BOGOTA, July 31 (Reuters) - Colombia’s central bank is widely expected to raise its benchmark interest rate on Thursday for a fourth straight month to keep a lid on inflation as the economy grows faster than foreseen.
Policymakers have sought to pull stimulus from the economy by boosting lending rates while keeping consumer prices within the central bank’s target range of 2 to 4 percent.
The seven central bank board members will begin meeting at 8.30 a.m. local time (1330 GMT).
Of 31 analysts in a recent Reuters poll, 30 expected the bank to raise the rate by 25 basis points to 4.25 percent, while one said the bank would hold it steady at 4 percent.
“Inflation is still controlled but it could start moving up next year, so there’ll be a quarter-point rise,” said Washington-based strategist Pedro Tuesta at 4Cast Inc. “The bank still sees an output gap and so space for further economic growth, but I think that has now closed.”
The economy has recovered this year to levels that have surprised the market, growing by 6.4 percent in the first quarter and prompting Finance Minister Mauricio Cardenas to consider raising his growth estimate for 2014 from 4.7 percent.
He has said he wants to see figures for second-quarter gross domestic product before making a decision.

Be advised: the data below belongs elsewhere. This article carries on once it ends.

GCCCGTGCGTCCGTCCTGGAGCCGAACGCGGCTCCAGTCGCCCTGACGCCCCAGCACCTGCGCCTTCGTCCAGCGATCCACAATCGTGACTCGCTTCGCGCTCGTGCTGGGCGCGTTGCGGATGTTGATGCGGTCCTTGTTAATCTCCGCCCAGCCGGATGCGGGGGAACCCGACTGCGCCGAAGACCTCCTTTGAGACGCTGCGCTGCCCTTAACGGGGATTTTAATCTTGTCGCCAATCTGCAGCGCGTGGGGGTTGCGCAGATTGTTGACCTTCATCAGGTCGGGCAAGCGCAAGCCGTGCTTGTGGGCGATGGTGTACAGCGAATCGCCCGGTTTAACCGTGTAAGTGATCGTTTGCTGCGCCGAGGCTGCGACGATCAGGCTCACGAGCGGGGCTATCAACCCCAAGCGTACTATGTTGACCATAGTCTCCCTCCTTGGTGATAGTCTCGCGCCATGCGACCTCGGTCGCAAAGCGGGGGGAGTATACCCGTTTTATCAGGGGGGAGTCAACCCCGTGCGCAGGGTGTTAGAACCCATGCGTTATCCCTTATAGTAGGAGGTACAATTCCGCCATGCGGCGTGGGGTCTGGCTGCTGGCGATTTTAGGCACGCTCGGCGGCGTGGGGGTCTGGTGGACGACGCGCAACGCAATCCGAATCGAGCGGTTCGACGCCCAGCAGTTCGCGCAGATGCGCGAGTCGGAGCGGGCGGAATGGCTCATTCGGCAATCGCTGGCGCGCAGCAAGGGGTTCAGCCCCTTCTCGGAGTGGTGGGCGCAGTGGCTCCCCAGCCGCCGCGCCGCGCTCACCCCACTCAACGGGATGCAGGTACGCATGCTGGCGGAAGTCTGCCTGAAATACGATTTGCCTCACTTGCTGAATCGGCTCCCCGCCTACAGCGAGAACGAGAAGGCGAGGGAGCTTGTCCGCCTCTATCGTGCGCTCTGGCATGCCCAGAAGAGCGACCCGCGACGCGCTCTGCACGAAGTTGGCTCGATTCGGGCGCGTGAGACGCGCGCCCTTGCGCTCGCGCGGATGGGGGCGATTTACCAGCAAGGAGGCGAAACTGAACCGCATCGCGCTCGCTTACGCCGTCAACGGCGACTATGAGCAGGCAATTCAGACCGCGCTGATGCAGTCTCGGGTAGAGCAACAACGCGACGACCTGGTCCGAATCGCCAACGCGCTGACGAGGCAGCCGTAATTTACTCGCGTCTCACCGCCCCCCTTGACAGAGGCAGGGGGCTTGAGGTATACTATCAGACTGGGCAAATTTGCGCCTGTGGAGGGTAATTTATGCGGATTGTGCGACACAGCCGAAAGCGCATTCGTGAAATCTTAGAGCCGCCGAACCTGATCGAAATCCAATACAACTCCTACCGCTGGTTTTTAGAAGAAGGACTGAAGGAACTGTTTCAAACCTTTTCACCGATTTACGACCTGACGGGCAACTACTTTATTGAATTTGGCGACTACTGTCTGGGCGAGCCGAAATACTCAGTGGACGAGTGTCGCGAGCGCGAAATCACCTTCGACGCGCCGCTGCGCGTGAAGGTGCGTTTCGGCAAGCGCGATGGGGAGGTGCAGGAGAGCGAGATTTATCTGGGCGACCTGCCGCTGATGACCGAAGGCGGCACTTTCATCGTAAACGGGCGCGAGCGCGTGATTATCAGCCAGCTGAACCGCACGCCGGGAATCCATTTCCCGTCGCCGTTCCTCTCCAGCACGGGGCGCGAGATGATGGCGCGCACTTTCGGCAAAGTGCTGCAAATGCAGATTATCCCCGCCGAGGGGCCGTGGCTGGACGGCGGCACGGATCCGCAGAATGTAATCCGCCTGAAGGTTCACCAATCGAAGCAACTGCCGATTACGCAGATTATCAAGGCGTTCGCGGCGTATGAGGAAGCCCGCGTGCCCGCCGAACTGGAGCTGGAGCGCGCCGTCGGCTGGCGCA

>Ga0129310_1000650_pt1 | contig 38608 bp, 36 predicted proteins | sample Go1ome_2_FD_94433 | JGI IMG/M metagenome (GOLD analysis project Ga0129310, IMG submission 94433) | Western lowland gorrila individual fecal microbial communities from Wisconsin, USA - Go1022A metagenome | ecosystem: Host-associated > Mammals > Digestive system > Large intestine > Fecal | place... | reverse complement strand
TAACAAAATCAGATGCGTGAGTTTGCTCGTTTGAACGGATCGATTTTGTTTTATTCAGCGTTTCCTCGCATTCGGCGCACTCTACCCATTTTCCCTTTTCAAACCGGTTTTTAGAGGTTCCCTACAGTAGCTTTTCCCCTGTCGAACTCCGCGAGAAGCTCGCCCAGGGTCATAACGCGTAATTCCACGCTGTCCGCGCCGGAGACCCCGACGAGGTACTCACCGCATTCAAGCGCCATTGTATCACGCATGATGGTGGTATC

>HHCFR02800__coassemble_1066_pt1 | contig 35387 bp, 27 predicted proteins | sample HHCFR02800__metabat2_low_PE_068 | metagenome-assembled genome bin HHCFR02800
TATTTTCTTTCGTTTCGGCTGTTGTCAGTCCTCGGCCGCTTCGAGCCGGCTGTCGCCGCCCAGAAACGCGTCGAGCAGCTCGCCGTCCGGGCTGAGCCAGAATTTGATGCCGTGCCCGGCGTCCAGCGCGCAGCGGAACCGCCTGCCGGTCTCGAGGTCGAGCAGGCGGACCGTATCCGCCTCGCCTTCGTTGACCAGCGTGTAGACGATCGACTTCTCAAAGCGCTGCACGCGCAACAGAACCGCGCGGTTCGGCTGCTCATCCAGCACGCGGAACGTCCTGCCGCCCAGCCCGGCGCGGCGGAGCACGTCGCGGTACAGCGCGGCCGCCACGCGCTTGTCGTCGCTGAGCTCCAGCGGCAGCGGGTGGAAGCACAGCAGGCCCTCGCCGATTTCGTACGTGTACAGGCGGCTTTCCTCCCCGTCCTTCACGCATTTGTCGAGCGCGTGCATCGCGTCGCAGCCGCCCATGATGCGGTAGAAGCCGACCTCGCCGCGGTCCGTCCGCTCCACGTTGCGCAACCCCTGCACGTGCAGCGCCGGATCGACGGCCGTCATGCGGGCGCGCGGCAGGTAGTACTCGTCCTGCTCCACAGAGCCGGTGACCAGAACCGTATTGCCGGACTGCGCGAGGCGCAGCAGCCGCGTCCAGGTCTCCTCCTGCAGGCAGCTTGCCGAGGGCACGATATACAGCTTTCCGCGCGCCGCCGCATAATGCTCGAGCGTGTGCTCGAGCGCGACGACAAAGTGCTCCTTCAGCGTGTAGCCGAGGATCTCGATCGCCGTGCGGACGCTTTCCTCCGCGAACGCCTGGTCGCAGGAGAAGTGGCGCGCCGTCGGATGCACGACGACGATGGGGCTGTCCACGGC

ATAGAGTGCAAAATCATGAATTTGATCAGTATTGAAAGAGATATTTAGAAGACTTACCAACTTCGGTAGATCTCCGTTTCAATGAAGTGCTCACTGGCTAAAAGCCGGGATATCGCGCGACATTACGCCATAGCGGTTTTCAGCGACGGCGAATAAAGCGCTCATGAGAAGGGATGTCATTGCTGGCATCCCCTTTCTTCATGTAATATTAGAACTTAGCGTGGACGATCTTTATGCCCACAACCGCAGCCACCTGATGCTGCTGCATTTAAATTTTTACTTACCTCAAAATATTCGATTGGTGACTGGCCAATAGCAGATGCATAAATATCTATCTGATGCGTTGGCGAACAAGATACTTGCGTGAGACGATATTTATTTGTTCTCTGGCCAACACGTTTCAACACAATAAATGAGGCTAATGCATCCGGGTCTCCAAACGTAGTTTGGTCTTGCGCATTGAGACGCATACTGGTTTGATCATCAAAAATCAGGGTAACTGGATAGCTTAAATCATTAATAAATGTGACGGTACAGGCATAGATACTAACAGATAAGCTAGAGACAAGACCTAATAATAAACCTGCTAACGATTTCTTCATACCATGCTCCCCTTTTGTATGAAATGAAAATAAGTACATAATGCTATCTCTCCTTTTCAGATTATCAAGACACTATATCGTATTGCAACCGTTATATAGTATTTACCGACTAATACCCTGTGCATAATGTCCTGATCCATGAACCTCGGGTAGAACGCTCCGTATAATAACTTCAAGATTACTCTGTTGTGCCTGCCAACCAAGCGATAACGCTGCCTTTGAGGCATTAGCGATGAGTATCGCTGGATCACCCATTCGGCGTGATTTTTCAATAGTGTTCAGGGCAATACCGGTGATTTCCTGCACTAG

Central bank policymakers could also opt to raise their estimate for 2014 economic growth from the current 3.3 percent to 5.3 percent, with 4.3 percent having been seen as most likely.
The bank has indicated that a neutral interest rate in the current cycle is lower than in previous hiking cycles, prompting economists to believe that policymakers will halt rate increases sooner than they have in the past.
In monetary policy terms, a neutral interest rate is one that does not affect the economy as it occurs when growth is at potential and inflation is on target.
“Given that, I think the rate will move to 4.75 percent by about September and that will be that,” Tuesta said.
Policymakers have said recent rate hikes have been aimed at reining in inflation pressures early to avoid having to make larger remedial adjustments later on.
June inflation data, the most recent available, showed price growth at 2.85 percent, which was still a little below the midpoint of the central bank’s 2 to 4 percent target range.
Colombia’s president, Juan Manuel Santos, will be sworn in for his second term next week and may discuss plans to create jobs, boost agriculture and spur economic growth as peace talks with FARC rebels raise the possibility of an end to five decades of war and an improved business environment. (Reporting by Helen Murphy; Editing by Peter Galloway)